Republicans are scared about the Montana special election

A race in red Montana is too close for comfort — and some Republicans fear it's a sign of an upcoming wave

By Matthew Rozsa

Staff Writer

Published May 24, 2017 12:53PM (EDT)

 (AP Photo/Bobby Caina Calvan, File)
(AP Photo/Bobby Caina Calvan, File)

The special election in Montana on Thursday to replace former Rep. Ryan Zinke, who was selected by President Donald Trump to be Secretary of the Interior, is one that many Republicans are finding to be too close for comfort.

As Republican candidate Greg Gianforte told voters in his closing speech, "This race is closer than it should be," according to a report by Politico. Although Montana was won by Trump in 2016, a poll in April only found Gianforte with a 6-point lead over his Democratic opponent, folk singer Rob Quist. The Democratic Party is investing heavily in Quist's campaign, with $1 million rushing in over the past week from Democratic donors and adding to the more than $6 million total that he has managed to raise.

To offset this, Gianforte's campaign has recruited both Vice President Mike Pence and Donald Trump Jr., and while Gianforte didn't mention Trump very much during his unsuccessful gubernatorial campaign in 2016, he used two of the president's most famous political slogans — "drain the swamp" and "Make America Great Again" — in his speech on Tuesday. Republican outside groups have also spent $7 million in TV ads, compared to only $3 million in TV ads being spent by Democrats.

Quist, by contrast, is running as a full-throated "prairie populist," banking on the assumption that the economic progressivism which helped Sen. Bernie Sanders win the state in the 2016 Democratic primaries can also fuel Quist's campaign all the way to victory. Considering that Montana has produced two Democratic governors in recent years (Brian Schweitzer and Steve Bullock), the notion that a Democrat could also be elected to the state's congressional seat is not entirely implausible.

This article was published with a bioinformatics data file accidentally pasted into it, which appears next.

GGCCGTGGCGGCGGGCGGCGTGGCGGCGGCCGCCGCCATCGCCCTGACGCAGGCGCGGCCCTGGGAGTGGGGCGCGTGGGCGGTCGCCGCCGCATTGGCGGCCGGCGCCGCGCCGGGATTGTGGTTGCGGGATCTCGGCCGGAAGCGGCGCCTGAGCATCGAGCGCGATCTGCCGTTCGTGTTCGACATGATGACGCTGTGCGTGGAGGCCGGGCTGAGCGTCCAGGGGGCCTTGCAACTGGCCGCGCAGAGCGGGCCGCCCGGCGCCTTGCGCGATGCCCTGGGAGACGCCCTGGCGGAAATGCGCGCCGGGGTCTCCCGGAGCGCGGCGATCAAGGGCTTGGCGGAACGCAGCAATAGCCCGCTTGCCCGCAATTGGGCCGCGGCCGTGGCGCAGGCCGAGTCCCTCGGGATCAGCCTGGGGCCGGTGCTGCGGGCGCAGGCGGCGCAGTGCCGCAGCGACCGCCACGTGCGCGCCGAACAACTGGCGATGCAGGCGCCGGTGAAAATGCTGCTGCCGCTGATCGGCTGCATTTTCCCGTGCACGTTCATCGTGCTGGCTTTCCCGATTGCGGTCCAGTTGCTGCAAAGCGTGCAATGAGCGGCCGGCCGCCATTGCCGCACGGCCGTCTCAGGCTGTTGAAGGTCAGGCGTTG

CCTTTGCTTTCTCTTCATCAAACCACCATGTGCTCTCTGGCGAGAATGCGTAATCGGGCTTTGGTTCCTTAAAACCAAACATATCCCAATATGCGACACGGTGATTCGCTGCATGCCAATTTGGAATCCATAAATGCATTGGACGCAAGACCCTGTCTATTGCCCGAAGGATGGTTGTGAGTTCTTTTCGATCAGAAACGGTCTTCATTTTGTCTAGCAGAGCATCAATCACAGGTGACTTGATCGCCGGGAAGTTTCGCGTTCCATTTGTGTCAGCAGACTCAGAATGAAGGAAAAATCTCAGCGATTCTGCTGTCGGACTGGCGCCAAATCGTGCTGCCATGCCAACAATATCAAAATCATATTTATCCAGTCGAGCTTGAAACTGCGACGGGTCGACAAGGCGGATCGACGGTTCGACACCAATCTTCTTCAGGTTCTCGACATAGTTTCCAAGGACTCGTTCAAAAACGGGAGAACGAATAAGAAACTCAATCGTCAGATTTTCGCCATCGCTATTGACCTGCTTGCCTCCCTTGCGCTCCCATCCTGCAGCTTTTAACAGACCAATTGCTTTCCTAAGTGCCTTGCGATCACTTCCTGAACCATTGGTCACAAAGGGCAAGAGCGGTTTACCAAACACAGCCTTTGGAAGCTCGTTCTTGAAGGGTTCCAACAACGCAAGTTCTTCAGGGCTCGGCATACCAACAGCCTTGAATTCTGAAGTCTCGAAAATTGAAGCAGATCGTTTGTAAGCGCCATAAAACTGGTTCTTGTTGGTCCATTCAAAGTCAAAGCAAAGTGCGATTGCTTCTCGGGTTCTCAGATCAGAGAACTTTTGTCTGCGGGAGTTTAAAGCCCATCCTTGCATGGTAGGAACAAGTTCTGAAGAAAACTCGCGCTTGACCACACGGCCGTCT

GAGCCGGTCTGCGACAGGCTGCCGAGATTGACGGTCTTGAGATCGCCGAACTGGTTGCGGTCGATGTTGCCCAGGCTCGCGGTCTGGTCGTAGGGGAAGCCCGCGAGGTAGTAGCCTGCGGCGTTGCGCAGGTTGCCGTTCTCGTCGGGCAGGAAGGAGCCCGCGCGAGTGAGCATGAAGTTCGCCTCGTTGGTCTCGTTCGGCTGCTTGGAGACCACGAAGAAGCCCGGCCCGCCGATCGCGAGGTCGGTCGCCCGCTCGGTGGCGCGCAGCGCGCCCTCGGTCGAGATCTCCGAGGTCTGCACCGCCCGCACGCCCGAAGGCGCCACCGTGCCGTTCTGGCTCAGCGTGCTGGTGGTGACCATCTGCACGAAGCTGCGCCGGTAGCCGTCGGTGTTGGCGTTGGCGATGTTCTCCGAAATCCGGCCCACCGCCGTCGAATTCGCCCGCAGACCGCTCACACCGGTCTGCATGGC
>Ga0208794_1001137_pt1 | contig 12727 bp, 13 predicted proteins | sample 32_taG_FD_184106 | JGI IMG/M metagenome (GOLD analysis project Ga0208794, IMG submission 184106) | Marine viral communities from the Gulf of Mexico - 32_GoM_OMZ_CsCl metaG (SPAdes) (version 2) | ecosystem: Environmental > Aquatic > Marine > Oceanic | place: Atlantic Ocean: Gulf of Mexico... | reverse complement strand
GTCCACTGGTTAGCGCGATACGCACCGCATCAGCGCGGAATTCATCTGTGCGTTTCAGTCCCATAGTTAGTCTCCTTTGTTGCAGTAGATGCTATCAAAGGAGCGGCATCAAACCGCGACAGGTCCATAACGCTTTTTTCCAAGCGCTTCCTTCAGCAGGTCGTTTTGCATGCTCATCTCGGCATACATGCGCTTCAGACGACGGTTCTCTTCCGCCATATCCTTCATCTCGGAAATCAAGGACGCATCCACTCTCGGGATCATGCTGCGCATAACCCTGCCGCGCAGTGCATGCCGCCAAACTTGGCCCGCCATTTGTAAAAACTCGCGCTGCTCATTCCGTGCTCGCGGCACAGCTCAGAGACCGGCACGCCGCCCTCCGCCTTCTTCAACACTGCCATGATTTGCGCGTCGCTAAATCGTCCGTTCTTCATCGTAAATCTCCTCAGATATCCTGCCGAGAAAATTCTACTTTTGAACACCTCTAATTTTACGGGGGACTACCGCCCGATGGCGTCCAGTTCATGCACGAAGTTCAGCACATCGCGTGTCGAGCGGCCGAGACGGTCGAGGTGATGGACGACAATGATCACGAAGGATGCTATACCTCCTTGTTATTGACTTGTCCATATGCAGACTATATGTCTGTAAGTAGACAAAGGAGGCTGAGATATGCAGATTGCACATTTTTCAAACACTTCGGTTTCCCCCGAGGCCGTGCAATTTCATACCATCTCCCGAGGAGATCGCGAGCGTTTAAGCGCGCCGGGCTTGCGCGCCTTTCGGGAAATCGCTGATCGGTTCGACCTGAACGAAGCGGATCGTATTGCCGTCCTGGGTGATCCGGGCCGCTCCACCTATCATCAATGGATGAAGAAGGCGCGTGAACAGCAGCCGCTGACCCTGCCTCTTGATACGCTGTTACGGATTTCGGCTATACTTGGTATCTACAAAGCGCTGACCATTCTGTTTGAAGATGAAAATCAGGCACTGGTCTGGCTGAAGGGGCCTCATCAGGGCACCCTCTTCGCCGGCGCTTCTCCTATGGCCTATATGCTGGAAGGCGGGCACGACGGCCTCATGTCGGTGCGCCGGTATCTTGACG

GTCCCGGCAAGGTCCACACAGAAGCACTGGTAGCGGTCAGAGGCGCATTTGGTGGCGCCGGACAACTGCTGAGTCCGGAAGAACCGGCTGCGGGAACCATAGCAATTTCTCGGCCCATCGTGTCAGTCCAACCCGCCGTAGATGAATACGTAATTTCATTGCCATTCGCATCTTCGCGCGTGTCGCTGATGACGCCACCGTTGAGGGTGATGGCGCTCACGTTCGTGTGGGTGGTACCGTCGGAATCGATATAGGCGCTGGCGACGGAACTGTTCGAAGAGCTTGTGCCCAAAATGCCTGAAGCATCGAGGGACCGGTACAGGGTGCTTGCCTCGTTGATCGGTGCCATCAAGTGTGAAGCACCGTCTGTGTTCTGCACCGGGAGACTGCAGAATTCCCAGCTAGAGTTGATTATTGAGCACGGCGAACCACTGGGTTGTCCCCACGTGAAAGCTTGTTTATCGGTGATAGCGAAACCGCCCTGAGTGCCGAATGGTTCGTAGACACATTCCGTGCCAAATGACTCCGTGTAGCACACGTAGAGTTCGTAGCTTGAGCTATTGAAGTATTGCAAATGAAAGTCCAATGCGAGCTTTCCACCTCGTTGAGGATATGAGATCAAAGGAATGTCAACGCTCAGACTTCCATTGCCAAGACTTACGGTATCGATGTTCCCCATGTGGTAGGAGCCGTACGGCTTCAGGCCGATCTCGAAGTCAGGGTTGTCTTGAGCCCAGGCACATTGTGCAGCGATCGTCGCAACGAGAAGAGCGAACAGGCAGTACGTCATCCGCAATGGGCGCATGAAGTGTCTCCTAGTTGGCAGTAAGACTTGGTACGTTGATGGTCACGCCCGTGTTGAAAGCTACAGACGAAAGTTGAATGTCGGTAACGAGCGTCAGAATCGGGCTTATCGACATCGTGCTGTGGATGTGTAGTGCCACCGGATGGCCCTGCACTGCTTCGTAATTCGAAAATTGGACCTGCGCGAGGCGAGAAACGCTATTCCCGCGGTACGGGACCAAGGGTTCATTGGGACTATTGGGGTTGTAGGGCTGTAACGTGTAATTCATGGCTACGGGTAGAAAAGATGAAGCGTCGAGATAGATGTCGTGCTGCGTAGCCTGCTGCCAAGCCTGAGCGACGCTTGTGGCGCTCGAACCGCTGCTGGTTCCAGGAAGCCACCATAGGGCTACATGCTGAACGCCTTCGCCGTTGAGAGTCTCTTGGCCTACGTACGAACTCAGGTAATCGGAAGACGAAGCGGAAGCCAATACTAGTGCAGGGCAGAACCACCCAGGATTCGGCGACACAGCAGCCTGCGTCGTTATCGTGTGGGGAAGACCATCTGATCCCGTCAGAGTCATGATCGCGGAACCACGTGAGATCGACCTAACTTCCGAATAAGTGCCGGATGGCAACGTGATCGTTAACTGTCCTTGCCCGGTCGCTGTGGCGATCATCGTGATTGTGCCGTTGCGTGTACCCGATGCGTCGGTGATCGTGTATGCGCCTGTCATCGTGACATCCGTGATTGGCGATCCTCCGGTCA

This is occurring against a backdrop in which, as Nathan L. Gonzalez of Roll Call explains, Republican congressional candidates are more vulnerable than ever before. After changing their ratings in 19 separate races, Gonzalez argues that "Republicans are now defending 39 seats on the list of competitive races compared to just 14 currently held by Democrats."

By Matthew Rozsa

Matthew Rozsa is a staff writer at Salon. He received a Master's Degree in History from Rutgers-Newark in 2012 and was awarded a science journalism fellowship from the Metcalf Institute in 2022.

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Donald Trump Greg Gianforte Montana Partner Video Rob Quist Special Election